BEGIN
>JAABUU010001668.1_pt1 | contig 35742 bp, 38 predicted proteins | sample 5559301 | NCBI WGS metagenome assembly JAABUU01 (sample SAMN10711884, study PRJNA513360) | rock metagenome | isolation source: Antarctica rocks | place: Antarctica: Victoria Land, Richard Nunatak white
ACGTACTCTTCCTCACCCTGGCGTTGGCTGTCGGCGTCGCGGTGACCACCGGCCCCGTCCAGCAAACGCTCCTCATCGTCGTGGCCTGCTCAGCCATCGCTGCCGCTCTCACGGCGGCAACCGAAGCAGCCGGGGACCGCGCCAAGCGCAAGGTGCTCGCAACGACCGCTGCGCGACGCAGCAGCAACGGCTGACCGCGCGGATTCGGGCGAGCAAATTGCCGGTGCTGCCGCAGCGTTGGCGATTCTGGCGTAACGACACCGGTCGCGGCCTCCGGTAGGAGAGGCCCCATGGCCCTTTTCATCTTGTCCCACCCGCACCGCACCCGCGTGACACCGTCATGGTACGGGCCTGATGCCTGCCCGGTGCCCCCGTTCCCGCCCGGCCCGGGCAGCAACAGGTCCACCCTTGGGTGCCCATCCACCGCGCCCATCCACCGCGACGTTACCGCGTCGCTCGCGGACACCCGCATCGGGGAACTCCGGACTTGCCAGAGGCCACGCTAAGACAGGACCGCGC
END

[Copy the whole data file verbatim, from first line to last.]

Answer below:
>JAABUU010001668.1_pt1 | contig 35742 bp, 38 predicted proteins | sample 5559301 | NCBI WGS metagenome assembly JAABUU01 (sample SAMN10711884, study PRJNA513360) | rock metagenome | isolation source: Antarctica rocks | place: Antarctica: Victoria Land, Richard Nunatak white
ACGTACTCTTCCTCACCCTGGCGTTGGCTGTCGGCGTCGCGGTGACCACCGGCCCCGTCCAGCAAACGCTCCTCATCGTCGTGGCCTGCTCAGCCATCGCTGCCGCTCTCACGGCGGCAACCGAAGCAGCCGGGGACCGCGCCAAGCGCAAGGTGCTCGCAACGACCGCTGCGCGACGCAGCAGCAACGGCTGACCGCGCGGATTCGGGCGAGCAAATTGCCGGTGCTGCCGCAGCGTTGGCGATTCTGGCGTAACGACACCGGTCGCGGCCTCCGGTAGGAGAGGCCCCATGGCCCTTTTCATCTTGTCCCACCCGCACCGCACCCGCGTGACACCGTCATGGTACGGGCCTGATGCCTGCCCGGTGCCCCCGTTCCCGCCCGGCCCGGGCAGCAACAGGTCCACCCTTGGGTGCCCATCCACCGCGCCCATCCACCGCGACGTTACCGCGTCGCTCGCGGACACCCGCATCGGGGAACTCCGGACTTGCCAGAGGCCACGCTAAGACAGGACCGCGC